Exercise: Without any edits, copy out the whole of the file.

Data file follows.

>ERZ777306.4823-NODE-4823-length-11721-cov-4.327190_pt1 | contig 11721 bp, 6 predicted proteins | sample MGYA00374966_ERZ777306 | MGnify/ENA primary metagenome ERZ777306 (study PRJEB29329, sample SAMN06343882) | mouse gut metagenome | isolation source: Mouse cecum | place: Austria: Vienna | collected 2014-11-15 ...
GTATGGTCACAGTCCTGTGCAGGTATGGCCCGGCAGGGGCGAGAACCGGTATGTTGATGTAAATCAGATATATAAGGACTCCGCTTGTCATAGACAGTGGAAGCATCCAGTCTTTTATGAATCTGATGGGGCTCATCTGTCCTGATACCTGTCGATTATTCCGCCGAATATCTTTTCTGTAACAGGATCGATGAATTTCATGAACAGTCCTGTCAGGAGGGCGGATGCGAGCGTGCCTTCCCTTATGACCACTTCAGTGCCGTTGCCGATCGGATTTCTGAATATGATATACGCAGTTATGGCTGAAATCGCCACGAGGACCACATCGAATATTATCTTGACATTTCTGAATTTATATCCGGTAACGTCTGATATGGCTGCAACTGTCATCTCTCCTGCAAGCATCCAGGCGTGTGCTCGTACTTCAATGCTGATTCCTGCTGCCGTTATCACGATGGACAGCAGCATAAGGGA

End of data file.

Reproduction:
>ERZ777306.4823-NODE-4823-length-11721-cov-4.327190_pt1 | contig 11721 bp, 6 predicted proteins | sample MGYA00374966_ERZ777306 | MGnify/ENA primary metagenome ERZ777306 (study PRJEB29329, sample SAMN06343882) | mouse gut metagenome | isolation source: Mouse cecum | place: Austria: Vienna | collected 2014-11-15 ...
GTATGGTCACAGTCCTGTGCAGGTATGGCCCGGCAGGGGCGAGAACCGGTATGTTGATGTAAATCAGATATATAAGGACTCCGCTTGTCATAGACAGTGGAAGCATCCAGTCTTTTATGAATCTGATGGGGCTCATCTGTCCTGATACCTGTCGATTATTCCGCCGAATATCTTTTCTGTAACAGGATCGATGAATTTCATGAACAGTCCTGTCAGGAGGGCGGATGCGAGCGTGCCTTCCCTTATGACCACTTCAGTGCCGTTGCCGATCGGATTTCTGAATATGATATACGCAGTTATGGCTGAAATCGCCACGAGGACCACATCGAATATTATCTTGACATTTCTGAATTTATATCCGGTAACGTCTGATATGGCTGCAACTGTCATCTCTCCTGCAAGCATCCAGGCGTGTGCTCGTACTTCAATGCTGATTCCTGCTGCCGTTATCACGATGGACAGCAGCATAAGGGA